A year after Atlanta Botanical Garden announced its first substantial expansion since its founding nearly 50 years ago, visuals have emerged showing in the greatest detail to date what the Garden’s BeltLine-adjacent growth spurt could entail.

The renderings were compiled by Hoerr Schaudt, a Chicago-based landscape architecture firm hired by the Garden last year to lead designs of the 8.8-acre, master-planned expansion, alongside other firms that include Atlanta-based Smith Dalia Architects.

According to designers, the Garden expansion is on pace to open sometime in 2026, becoming the city’s first cultural institution with a direct Atlanta BeltLine connection. Garden leaders have previously said their goal is to wrap up before Atlanta’s World Cup matches that year

Overview of the planned Botanical Garden expansion, with the BeltLine's newest Northeast Trail segment depicted at right. Hoerr Schaudt landscape architects

Hoerr Schaudt officials say “iconic experiences” in the Garden expansion will include a series of terraced waterfalls, a cavern space, a 14-foot ring waterfall, an amphitheater embedded in a sunken garden, and a large lower garden area with integrated bridges, planted islands, and other features.

Along the BeltLine edge, plans call for a beer garden and restaurant, entry plaza for events and programming, a hub for bikes and pedestrians, display gardens, and a visitors center.

On the flipside, positioned up a hill, would be a statement fountain and jewel-box orangerie, or a greenhouse for growing oranges.

“The new garden envisions creating dramatic and unique water expressions and horticultural experiences as a series of grand garden rooms that are terraced into the landscape,” write the designers. “These iconic spaces aim to embrace the substantial topography on site and... create innovative water experiences that celebrate the botanical garden character.”

Plans calls for some of the Garden’s famed mosaiculture sculptures being visible to BeltLine passersby. One such sculpture would be a 20-foot-tall phoenix, symbolizing the city’s endurance, officials have said.Hoerr Schaudt landscape architects

Last November, project leaders announced plans for what’s essentially a second Garden front door. A $25-million donation from the James M. Cox Foundation, long a financial supporter of the Garden and BeltLine, is expected to cover about half of costs.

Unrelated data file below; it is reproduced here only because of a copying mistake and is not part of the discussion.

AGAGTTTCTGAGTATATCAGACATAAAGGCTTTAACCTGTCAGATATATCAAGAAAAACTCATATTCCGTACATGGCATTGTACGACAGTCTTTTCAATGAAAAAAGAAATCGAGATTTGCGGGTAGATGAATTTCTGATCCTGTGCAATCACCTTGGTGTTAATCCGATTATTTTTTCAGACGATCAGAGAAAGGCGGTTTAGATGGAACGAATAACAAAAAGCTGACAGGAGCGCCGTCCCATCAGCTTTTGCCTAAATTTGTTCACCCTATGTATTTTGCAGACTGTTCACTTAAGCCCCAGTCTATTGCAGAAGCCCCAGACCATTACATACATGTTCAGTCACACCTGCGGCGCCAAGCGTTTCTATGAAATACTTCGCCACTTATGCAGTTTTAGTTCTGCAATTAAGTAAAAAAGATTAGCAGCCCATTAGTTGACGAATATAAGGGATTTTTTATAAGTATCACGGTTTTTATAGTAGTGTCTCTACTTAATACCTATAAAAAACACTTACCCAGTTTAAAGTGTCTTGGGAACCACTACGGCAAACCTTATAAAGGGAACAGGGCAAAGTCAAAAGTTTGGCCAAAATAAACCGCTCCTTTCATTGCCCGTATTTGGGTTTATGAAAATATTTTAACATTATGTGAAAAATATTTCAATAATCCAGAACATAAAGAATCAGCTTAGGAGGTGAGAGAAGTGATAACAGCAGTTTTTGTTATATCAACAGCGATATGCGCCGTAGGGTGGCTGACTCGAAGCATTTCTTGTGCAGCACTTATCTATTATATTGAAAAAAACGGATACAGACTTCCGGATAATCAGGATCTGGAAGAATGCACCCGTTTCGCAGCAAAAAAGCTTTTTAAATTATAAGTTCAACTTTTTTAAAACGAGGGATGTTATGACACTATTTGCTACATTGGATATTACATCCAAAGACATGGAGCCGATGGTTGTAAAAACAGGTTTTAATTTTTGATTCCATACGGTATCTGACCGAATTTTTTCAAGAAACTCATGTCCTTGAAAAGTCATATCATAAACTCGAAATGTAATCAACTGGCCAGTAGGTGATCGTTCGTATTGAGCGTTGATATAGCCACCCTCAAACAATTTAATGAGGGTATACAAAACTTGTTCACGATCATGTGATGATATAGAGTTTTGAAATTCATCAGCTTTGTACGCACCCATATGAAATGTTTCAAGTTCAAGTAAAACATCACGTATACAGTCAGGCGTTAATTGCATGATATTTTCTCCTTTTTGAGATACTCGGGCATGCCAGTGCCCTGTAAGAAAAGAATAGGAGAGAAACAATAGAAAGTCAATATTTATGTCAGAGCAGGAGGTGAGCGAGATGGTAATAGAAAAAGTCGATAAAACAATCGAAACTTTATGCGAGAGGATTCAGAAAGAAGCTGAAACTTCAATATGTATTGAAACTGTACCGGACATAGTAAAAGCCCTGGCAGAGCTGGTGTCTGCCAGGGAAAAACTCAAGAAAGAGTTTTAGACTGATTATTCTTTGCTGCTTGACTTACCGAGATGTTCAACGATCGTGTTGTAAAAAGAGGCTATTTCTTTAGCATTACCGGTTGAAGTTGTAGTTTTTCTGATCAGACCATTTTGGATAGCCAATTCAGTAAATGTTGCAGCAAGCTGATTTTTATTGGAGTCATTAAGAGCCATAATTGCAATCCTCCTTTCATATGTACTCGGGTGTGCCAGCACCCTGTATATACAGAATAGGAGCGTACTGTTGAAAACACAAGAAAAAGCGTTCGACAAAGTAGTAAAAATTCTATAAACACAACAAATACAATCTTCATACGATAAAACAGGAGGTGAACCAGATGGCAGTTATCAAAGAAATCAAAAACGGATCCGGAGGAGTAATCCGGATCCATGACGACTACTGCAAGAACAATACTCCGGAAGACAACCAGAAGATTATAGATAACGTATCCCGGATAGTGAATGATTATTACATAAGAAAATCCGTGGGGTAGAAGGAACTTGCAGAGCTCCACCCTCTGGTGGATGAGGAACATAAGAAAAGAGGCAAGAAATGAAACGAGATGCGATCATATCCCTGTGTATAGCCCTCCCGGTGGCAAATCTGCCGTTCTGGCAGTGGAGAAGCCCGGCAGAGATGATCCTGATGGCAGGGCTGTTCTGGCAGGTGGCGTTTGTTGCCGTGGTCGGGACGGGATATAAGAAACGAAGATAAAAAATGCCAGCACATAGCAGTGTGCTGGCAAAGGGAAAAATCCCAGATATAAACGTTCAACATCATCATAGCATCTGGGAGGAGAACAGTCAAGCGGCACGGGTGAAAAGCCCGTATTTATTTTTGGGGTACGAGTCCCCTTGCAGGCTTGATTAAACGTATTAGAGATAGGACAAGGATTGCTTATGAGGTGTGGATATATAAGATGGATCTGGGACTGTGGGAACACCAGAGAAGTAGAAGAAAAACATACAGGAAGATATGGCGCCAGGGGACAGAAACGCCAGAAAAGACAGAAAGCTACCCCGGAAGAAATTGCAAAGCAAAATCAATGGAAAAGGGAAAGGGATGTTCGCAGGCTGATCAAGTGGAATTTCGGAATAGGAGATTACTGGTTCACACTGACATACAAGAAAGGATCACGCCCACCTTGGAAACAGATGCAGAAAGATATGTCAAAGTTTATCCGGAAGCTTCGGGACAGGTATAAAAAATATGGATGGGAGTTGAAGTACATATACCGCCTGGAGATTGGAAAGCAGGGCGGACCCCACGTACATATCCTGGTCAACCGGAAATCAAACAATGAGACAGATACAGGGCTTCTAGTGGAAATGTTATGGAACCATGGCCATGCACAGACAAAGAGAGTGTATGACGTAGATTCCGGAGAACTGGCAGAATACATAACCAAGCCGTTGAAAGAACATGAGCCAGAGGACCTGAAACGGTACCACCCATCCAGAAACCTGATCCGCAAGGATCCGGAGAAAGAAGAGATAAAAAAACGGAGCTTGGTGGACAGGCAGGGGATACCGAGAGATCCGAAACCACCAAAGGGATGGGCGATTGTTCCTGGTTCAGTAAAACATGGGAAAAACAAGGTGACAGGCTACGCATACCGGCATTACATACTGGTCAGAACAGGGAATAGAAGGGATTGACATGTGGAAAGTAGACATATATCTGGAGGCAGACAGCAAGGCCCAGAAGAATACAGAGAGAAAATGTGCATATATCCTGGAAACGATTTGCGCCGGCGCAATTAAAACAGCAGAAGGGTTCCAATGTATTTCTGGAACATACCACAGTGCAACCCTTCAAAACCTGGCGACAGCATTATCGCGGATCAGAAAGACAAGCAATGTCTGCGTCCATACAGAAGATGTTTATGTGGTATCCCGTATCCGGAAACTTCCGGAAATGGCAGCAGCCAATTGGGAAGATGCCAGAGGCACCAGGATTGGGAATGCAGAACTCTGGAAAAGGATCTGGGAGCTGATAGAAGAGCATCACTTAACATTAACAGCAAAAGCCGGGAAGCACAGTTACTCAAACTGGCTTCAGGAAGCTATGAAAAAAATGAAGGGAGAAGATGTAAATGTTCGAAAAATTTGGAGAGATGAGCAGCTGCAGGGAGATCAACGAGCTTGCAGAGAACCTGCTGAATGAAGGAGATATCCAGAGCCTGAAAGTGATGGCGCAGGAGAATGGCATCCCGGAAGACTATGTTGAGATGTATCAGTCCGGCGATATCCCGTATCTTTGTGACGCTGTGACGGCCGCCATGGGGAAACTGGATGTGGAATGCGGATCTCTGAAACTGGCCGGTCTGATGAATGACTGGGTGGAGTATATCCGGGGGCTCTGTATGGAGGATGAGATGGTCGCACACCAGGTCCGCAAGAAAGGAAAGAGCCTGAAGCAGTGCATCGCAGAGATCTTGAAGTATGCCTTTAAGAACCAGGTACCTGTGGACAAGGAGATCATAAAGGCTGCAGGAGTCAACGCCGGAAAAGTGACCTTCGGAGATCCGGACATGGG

The new section would grow the Garden’s current 30-acre footprint toward the north, marking its first major expansion since opening in 1976.

The expansion requires a controversial land swap and demolition of a Public Storage facility tucked off Piedmont Avenue that’s still standing.

Plans for a fountain garden near the orangerie, positioned away from the BeltLine. Hoerr Schaudt landscape architects

The Cox Foundation gift is being combined with $5 million each from The UPS Foundation and Carol Tomé, a former Garden trustee, to help with land acquisition costs. Garden officials have previously said the fundraising goal to cover all other costs is $17 million.  

Next door, the BeltLine officially opened another section of the Northeast Trail earlier this month, providing a paved link between Piedmont Park and southern Buckhead.

Just beyond that BeltLine segment, the City of Atlanta spent $20.4 million in 2018 to buy retail and mixed-use property to eventually grow Piedmont Park along Monroe Drive, too.

North of the Garden, Ansley Mall owners Selig Enterprises announced plans last year for a bridge behind the shopping center that would tap into the same BeltLine trail extension; that bridge is fully under construction now.

In the gallery above, find more visuals depicting what Atlanta Botanical Garden hopes to become within three years.


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